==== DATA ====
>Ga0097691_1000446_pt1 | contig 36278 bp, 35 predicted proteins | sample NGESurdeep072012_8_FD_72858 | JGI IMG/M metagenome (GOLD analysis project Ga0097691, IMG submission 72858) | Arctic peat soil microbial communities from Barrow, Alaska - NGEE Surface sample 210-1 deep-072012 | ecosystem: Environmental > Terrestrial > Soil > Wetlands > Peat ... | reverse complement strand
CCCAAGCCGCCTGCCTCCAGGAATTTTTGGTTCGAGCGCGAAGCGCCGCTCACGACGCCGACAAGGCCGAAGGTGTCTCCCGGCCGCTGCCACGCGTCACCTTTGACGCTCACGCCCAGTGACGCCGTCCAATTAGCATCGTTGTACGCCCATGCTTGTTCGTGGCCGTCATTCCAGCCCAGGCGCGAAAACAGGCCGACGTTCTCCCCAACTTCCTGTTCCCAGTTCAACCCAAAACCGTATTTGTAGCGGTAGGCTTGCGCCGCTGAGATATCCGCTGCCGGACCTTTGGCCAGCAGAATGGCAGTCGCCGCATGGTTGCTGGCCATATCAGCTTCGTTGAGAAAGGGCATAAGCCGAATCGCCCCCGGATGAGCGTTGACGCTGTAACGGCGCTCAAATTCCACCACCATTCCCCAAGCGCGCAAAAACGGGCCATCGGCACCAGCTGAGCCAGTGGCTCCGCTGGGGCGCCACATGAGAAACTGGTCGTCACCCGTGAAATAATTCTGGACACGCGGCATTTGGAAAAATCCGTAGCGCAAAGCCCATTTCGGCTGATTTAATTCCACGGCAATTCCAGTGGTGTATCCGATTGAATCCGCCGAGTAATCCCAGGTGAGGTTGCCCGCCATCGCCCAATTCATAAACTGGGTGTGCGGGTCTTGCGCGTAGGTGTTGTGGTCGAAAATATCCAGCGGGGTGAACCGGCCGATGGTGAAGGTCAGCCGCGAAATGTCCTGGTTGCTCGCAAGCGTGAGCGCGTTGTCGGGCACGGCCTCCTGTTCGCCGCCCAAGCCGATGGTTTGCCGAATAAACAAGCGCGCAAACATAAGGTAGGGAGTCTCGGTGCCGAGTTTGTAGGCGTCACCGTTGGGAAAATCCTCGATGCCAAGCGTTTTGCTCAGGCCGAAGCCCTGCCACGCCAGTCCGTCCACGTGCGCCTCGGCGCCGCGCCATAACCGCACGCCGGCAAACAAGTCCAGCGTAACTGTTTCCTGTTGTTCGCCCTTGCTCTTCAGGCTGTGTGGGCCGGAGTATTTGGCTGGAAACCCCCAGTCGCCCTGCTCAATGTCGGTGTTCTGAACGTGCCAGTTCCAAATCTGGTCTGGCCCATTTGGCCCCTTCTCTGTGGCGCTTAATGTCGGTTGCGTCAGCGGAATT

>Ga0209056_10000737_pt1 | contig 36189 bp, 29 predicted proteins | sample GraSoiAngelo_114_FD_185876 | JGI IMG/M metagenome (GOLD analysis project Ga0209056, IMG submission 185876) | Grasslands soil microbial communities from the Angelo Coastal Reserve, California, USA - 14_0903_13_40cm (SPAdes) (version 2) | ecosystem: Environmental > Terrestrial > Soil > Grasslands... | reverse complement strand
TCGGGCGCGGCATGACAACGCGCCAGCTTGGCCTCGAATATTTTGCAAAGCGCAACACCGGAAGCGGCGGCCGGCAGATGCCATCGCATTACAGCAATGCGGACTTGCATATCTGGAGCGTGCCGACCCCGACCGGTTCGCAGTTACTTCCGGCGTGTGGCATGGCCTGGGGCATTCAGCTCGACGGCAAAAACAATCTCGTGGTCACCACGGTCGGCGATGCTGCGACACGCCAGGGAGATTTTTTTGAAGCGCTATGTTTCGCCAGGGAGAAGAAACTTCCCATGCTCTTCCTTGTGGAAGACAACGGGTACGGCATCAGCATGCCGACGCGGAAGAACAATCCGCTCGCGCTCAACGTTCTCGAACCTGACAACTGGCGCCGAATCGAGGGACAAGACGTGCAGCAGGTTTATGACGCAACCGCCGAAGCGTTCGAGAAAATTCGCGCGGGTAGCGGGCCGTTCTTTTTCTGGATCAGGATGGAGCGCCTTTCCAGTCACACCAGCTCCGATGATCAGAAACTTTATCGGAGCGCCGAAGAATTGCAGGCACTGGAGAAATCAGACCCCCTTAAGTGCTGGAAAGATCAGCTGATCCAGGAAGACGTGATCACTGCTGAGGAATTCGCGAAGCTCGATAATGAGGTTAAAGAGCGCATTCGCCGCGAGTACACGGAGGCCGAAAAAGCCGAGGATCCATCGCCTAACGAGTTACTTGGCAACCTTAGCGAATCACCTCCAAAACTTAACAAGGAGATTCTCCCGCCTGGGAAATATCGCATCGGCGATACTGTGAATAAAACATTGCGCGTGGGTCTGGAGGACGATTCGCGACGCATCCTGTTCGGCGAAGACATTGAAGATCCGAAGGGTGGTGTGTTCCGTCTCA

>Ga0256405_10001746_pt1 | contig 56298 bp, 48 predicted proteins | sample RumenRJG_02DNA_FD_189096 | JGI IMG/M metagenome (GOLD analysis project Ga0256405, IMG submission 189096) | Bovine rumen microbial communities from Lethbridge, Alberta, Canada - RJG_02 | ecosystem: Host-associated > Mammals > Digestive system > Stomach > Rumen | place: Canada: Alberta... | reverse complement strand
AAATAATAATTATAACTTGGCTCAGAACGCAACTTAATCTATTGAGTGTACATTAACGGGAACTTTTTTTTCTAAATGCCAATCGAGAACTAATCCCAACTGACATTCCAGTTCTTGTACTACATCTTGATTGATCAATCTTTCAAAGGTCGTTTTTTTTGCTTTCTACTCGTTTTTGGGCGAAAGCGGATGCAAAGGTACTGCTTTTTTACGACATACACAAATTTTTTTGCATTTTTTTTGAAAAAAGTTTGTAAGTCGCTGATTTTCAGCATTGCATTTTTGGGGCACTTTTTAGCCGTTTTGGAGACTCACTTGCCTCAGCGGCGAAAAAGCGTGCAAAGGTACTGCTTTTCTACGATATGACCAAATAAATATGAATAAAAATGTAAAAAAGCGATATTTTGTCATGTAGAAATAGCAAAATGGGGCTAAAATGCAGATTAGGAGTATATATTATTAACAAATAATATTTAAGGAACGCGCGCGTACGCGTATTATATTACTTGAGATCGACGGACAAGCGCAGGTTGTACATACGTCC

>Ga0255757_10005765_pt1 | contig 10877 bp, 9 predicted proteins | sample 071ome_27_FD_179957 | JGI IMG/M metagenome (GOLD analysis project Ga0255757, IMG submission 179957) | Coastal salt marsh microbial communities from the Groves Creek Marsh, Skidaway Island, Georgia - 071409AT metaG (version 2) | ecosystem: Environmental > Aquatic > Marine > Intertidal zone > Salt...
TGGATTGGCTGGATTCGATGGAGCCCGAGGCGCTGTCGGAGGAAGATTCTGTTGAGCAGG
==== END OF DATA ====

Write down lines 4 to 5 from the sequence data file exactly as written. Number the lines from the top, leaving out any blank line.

TCGGGCGCGGCATGACAACGCGCCAGCTTGGCCTCGAATATTTTGCAAAGCGCAACACCGGAAGCGGCGGCCGGCAGATGCCATCGCATTACAGCAATGCGGACTTGCATATCTGGAGCGTGCCGACCCCGACCGGTTCGCAGTTACTTCCGGCGTGTGGCATGGCCTGGGGCATTCAGCTCGACGGCAAAAACAATCTCGTGGTCACCACGGTCGGCGATGCTGCGACACGCCAGGGAGATTTTTTTGAAGCGCTATGTTTCGCCAGGGAGAAGAAACTTCCCATGCTCTTCCTTGTGGAAGACAACGGGTACGGCATCAGCATGCCGACGCGGAAGAACAATCCGCTCGCGCTCAACGTTCTCGAACCTGACAACTGGCGCCGAATCGAGGGACAAGACGTGCAGCAGGTTTATGACGCAACCGCCGAAGCGTTCGAGAAAATTCGCGCGGGTAGCGGGCCGTTCTTTTTCTGGATCAGGATGGAGCGCCTTTCCAGTCACACCAGCTCCGATGATCAGAAACTTTATCGGAGCGCCGAAGAATTGCAGGCACTGGAGAAATCAGACCCCCTTAAGTGCTGGAAAGATCAGCTGATCCAGGAAGACGTGATCACTGCTGAGGAATTCGCGAAGCTCGATAATGAGGTTAAAGAGCGCATTCGCCGCGAGTACACGGAGGCCGAAAAAGCCGAGGATCCATCGCCTAACGAGTTACTTGGCAACCTTAGCGAATCACCTCCAAAACTTAACAAGGAGATTCTCCCGCCTGGGAAATATCGCATCGGCGATACTGTGAATAAAACATTGCGCGTGGGTCTGGAGGACGATTCGCGACGCATCCTGTTCGGCGAAGACATTGAAGATCCGAAGGGTGGTGTGTTCCGTCTCA

>Ga0256405_10001746_pt1 | contig 56298 bp, 48 predicted proteins | sample RumenRJG_02DNA_FD_189096 | JGI IMG/M metagenome (GOLD analysis project Ga0256405, IMG submission 189096) | Bovine rumen microbial communities from Lethbridge, Alberta, Canada - RJG_02 | ecosystem: Host-associated > Mammals > Digestive system > Stomach > Rumen | place: Canada: Alberta... | reverse complement strand